The ubiquitous Christmas letter (CLs). Doubtless you get one or two. Most come by snail mail, but with increasing frequency, some are emailed. CLs are well-meaning attempts to catch up with large numbers of people during the holiday season. They usually recount how the year was a blur of activity and frequently contain an apology for sending the CL instead of, say, a personal letter to the recipient.
Most CLs provide a look back at the year. Major events are covered in a journalistic style, minus the objectivity. In all fairness, there are sometimes mentions of sadness, pain, medical situations, and loss. That’s real. I believe using a CL to bring a lot of people up to date on such poignant issues is entirely understandable and acceptable. Otherwise, it might mean tiring individual mailing and phone time.
But to me, it’s the other topics covered that, in many ways, betray the purpose of the CL. Things like all the fun the writer(s) had that didn’t include the recipient.
“In August, we went scuba diving with friends Harley and Bernice in Aruba. It was such fun.”
“In October, we rented a motor home with friends Sidney and Penelope and drove across Canada. It was marvelous.”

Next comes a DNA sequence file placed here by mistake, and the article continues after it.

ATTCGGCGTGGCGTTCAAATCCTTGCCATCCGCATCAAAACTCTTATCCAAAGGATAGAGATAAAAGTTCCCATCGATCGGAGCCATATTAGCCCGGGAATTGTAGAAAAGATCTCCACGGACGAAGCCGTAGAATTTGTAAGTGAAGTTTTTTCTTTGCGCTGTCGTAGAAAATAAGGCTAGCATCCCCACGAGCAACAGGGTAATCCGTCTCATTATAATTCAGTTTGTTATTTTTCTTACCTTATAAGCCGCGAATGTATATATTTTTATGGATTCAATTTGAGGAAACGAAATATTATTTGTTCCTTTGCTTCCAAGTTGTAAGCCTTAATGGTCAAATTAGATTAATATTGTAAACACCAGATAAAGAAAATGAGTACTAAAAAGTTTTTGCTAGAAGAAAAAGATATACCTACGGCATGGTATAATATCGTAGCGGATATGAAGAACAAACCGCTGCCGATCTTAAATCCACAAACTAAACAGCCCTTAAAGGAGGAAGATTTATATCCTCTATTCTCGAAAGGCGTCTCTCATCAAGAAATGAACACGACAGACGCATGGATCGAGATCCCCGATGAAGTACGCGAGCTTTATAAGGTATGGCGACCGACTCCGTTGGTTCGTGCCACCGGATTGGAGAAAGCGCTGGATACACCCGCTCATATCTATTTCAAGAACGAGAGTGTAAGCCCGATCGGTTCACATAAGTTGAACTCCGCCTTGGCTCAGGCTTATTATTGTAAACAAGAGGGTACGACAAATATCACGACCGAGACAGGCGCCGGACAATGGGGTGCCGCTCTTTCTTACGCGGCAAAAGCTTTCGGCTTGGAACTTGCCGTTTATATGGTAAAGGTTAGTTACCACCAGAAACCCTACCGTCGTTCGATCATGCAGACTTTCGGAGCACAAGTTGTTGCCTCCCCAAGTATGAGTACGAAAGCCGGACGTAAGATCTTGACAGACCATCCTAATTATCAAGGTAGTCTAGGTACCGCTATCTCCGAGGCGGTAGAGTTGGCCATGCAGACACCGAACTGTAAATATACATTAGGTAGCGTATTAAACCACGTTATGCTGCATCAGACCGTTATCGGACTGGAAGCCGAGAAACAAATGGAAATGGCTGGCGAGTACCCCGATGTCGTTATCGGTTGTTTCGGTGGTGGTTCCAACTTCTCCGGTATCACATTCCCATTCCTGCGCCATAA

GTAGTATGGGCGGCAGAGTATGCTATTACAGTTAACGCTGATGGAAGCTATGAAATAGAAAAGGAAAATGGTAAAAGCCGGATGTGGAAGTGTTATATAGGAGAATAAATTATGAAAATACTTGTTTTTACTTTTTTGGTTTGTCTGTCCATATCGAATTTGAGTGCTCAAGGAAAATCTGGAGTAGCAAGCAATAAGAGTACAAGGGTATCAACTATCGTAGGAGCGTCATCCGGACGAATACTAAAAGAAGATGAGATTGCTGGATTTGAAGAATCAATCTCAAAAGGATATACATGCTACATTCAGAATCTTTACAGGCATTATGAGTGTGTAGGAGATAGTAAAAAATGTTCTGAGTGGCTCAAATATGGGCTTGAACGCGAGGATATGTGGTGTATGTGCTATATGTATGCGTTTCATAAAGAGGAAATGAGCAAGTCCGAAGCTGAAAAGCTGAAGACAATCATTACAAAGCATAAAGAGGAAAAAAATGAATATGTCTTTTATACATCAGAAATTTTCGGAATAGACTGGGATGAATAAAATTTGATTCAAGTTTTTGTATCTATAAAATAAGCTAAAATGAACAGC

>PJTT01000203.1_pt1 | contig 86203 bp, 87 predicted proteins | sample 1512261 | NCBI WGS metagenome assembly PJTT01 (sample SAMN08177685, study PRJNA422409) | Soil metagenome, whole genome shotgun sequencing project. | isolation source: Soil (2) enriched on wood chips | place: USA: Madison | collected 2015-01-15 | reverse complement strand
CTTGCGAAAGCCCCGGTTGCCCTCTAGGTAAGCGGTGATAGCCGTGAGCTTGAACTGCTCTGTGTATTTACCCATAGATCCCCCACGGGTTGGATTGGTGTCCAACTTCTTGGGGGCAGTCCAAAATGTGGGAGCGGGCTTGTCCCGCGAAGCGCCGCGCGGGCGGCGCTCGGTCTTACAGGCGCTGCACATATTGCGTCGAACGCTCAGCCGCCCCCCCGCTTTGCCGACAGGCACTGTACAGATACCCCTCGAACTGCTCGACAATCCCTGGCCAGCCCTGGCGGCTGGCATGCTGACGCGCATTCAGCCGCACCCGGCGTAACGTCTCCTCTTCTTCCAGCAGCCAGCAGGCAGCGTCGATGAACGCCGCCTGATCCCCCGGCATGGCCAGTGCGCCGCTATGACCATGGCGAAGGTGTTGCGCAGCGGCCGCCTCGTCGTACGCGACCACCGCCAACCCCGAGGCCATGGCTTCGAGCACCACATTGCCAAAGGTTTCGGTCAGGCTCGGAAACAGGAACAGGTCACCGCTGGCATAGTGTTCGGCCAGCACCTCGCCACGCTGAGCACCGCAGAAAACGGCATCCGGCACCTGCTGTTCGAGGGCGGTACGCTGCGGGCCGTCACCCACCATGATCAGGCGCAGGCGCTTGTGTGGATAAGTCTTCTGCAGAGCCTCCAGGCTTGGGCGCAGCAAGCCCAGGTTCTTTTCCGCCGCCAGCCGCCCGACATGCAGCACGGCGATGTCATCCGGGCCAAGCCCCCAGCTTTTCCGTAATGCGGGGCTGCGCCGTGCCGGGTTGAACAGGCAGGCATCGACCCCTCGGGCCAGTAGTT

“We snow boarded and partied at our mountain cabin in Puberty Rock with friends Reginald and Muffy. If you haven’t had mojitas in a hot tub in the mountains, you have not lived!”
“We flew to Bora Bora with friends Sherman and Lydia for two weeks of sun and fun. If you haven’t had mojitas in a hot tub overlooking the Pacific, you have not lived!”
The only problem is, your name is not Harley, Bernice, Sidney, Penelope, Reginald, Muffy, Sherman, or Lydia. So why are they telling you this? You have not seen them all year. But they sure managed to see a lot of other people.
Unless you are one of the chosen few friends who actually got to spend time with the writer(s), I think the CL is negative PR . The communication value is about the same. To communicate, why not simply send a card with a few hand-written lines on it. That has real meaning. People cherish that.